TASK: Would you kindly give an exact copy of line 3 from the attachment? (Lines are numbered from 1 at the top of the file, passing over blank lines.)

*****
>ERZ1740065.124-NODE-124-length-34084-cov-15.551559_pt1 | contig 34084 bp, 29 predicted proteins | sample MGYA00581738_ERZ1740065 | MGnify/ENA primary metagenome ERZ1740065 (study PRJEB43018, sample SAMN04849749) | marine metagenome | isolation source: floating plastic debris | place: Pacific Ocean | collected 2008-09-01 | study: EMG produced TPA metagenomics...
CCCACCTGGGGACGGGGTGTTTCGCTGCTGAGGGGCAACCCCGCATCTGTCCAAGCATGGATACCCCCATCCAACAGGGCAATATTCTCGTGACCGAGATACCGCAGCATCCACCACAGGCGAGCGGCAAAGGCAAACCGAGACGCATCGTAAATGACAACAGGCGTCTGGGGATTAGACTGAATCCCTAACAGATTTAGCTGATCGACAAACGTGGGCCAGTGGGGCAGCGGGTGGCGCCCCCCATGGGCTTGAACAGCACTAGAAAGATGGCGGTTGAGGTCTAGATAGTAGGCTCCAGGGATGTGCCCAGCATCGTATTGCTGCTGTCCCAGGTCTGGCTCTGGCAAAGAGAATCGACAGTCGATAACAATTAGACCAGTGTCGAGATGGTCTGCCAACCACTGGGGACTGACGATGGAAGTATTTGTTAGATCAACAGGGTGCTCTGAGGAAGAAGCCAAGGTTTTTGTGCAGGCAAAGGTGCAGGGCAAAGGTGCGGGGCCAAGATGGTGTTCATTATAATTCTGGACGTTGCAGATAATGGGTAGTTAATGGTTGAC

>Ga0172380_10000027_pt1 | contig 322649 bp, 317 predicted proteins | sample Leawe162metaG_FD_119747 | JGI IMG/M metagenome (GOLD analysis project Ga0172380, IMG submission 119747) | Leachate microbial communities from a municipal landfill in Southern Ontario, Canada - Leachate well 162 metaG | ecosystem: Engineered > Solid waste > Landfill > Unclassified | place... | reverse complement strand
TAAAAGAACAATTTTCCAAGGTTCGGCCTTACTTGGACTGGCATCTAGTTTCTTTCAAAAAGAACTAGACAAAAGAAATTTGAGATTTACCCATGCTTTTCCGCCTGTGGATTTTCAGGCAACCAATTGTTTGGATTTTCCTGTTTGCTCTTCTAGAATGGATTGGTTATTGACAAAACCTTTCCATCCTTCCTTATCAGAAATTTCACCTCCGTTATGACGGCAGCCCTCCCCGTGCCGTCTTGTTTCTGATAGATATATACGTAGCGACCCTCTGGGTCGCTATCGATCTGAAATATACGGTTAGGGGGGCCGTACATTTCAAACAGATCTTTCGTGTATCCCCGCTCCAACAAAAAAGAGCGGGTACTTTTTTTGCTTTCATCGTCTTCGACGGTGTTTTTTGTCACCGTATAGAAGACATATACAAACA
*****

>Ga0172380_10000027_pt1 | contig 322649 bp, 317 predicted proteins | sample Leawe162metaG_FD_119747 | JGI IMG/M metagenome (GOLD analysis project Ga0172380, IMG submission 119747) | Leachate microbial communities from a municipal landfill in Southern Ontario, Canada - Leachate well 162 metaG | ecosystem: Engineered > Solid waste > Landfill > Unclassified | place... | reverse complement strand